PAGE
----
Embrace the Changes in English, Update your Language

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Embrace the Changes in English, Update your Language

The website Mental Floss recently published a blog post about four changes to the English language. The post received some passionate responses in the comments section. In a nutshell, the article explained these four changes to English:

1. The “ing” is becoming more common than the infinitive form. (“They started walking” instead of “They started to walk.”)

2. The use of “progressive” verbs is increasing. (“They were speaking” instead of “They spoke.”)

3. The words “going to,” “have to,” “need to,” and “want to” are being used more than other modal verbs (ought to, will, should).

4. The verb “get” is being used more and more with the passive voice. (“They got robbed” instead of “They were robbed.”)

Many people wrote comments at the end of the article and stated how they “hate” or “can’t stand” these changes. However, change in English is natural. It has been happening ever since the beginning of the language itself. See examples of Old English here. See examples of Middle English here.Update your language

These changes can be frustrating when they happen in our lifetime. However, it is important that we learn about and accept changes to English so that we can communicate with one another clearly. Here are some examples of other changes to the English language.

Traditional Rule:
Their should refer to plural nouns only.

History:
Most writers prior to the 18th century used “their” to refer to singular nouns, as in “Everyone has their own idea.” However, during the 18th and 19th centuries most grammarians decided that “their” should only be used to refer to plural nouns. As a result, the rules were changed.

Modern Usage:
Most grammar books and style guides today continue to instruct writers to use “their” with plural nouns. Even so, you will hear this rule being broken in casual speech because it gives us an easy way to create a genderless pronoun. (We don’t like to say, “Everyone has his own idea.”)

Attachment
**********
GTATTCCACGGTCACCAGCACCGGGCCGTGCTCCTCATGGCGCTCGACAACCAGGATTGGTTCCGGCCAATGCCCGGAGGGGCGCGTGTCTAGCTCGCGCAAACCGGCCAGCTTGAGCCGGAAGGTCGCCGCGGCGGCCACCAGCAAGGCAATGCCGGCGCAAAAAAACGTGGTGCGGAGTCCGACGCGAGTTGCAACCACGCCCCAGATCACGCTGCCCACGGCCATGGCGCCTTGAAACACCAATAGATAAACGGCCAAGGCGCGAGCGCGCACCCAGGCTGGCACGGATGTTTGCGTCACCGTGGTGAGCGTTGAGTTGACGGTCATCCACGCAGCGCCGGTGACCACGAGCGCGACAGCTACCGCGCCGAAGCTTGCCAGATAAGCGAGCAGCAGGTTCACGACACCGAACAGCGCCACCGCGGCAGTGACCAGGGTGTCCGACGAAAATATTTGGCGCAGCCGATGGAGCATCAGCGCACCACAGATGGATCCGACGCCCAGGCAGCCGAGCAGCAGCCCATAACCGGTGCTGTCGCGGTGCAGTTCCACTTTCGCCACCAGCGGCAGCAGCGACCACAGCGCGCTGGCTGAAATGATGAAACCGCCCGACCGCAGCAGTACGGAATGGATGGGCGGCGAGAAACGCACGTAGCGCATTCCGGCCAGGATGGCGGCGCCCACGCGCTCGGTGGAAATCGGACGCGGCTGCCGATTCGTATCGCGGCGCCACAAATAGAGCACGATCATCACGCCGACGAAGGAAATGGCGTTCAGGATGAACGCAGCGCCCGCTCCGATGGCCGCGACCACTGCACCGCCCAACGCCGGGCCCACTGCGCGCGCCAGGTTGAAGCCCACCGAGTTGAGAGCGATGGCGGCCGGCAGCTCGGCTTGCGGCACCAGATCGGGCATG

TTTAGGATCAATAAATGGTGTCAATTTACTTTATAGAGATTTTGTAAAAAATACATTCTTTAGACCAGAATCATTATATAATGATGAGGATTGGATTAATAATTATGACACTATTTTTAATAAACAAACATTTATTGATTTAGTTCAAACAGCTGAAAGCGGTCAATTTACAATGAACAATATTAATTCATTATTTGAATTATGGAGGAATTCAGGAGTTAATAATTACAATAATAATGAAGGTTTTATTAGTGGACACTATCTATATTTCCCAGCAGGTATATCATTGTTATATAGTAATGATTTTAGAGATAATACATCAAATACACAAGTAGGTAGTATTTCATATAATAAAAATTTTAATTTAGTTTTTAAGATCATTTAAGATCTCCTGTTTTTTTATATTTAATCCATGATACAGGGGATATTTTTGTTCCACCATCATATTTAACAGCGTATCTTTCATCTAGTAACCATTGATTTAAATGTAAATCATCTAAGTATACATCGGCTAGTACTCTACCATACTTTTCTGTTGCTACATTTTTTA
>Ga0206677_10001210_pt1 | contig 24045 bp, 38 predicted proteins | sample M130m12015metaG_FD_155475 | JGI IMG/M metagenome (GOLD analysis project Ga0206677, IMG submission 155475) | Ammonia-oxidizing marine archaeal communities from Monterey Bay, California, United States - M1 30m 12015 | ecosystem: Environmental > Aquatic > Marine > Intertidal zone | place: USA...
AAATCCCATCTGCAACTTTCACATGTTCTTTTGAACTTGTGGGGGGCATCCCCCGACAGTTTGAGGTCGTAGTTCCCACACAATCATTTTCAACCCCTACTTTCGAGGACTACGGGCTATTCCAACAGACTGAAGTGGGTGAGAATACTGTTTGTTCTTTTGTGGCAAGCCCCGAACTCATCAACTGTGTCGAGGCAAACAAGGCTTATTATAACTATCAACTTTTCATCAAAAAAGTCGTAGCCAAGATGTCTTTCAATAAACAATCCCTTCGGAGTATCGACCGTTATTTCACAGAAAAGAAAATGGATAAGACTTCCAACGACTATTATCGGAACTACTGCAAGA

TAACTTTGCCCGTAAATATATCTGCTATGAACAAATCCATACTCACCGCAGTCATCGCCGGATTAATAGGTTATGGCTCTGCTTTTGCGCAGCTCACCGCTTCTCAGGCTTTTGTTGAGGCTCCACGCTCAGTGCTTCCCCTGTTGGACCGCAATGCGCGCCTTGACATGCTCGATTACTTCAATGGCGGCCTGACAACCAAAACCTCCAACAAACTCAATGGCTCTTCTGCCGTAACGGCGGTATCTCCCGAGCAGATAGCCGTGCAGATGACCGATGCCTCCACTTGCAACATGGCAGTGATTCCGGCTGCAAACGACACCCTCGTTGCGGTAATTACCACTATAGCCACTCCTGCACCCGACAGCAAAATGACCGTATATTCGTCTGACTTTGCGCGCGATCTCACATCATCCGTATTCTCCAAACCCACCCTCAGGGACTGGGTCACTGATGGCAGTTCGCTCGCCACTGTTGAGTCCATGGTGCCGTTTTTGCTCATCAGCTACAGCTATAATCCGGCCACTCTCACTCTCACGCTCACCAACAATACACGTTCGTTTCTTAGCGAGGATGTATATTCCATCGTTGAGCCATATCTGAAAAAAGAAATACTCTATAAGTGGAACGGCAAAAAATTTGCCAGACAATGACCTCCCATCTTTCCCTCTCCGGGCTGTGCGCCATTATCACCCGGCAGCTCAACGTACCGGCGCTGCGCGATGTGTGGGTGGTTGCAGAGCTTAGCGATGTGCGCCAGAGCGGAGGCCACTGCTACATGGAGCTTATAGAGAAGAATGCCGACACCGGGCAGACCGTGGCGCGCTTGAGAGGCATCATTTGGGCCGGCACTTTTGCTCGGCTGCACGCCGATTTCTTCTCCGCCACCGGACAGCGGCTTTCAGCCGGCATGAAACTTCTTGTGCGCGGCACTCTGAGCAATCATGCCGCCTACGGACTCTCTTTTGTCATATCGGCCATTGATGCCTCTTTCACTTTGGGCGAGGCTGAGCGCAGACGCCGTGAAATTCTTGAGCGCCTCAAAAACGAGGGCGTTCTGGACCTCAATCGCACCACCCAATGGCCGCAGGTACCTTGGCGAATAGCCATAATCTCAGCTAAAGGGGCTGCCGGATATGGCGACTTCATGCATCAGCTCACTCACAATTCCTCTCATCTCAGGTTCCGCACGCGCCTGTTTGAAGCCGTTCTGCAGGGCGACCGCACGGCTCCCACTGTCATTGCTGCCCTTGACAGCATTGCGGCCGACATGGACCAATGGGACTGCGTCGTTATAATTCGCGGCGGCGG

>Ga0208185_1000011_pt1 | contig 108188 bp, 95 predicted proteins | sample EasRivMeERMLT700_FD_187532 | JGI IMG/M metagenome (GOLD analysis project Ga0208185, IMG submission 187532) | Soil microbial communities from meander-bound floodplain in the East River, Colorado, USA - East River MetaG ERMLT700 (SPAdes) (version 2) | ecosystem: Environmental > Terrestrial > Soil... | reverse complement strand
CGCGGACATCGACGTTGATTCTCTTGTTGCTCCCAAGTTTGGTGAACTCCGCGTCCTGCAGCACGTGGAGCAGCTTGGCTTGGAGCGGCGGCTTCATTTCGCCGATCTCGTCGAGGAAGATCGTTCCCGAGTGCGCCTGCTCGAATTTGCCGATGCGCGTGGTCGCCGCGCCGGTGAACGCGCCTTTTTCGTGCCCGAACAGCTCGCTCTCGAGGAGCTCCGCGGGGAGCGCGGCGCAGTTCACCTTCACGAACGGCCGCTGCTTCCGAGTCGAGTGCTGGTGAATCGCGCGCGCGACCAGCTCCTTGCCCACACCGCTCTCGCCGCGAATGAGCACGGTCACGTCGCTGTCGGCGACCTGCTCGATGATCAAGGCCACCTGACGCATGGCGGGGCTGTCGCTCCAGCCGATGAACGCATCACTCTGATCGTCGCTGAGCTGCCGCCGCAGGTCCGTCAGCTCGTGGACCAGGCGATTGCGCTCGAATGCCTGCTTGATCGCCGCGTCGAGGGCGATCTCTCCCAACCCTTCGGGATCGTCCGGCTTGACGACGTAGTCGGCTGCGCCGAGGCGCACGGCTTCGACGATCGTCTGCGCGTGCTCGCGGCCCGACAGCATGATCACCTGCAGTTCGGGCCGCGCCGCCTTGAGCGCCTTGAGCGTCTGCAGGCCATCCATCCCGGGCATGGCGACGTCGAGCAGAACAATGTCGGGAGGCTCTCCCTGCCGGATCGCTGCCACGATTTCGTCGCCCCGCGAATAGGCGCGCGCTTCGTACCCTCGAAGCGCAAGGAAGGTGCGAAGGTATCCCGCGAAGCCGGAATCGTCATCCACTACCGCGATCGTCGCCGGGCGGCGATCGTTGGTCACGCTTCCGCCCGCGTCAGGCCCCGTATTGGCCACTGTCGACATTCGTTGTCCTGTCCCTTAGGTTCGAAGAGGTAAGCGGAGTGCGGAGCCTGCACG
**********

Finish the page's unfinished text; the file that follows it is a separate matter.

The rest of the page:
Traditional Rule:
Don’t end your sentences with prepositions.

History:
Where does this rule come from? (Or should I say, from where does this rule come?) According to the OxfordWords Blog, this rule originated in the 17th century when John Dryden criticized a piece of writing by Ben Jonson.

Modern Usage:
This rule is broken daily by most speakers, but people still seem to want to follow this rule when writing. Most grammarians agree that it is no longer necessary to follow this Latin-based rule because English is NOT Latin and should not have to follow its rules. This article does a nice job of explaining four reasons not to follow this rule.

Traditional Rule:
The pronunciation of “ask” is /ask/ not /aks/.

History:
In the 1300s, English speakers actually pronounced “ask” with the “k” first, as in “ax.”

Modern Usage:
Today, the standard pronunciation of this word is “ask”, but there are regions of the US where the standard is still “ax”. It is common for regions within the US to pronounce words differently, and sometimes certain areas retain the sounds that are more historically “correct.” Here is another example which shows how our pronunciation of vowels has shifted over time.

Language is power, and those who follow the established rules of English feel powerful for following the rules. The changes that occur over time are often caused by outside influences such as population shifts and technology. When people resist change, they are resisting the loss of power that comes with the change. It is understandable. However, some change is necessary if you wish to communicate effectively.

Think of language as software. In order to read this blog post, you are using computer software that has been programmed to communicate with the internet. If you do not regularly update your computer, tablet, or phone software, you will have problems connecting to the internet or running programs in the future. To continue to communicate in English, you occasionally need to update your language. The beauty of English is that it is flexible. This is one reason why it has become a world language.

For some fun, watch this video about the history of English. You’ll see how much it has changed over time. You can find the source content for the video here.

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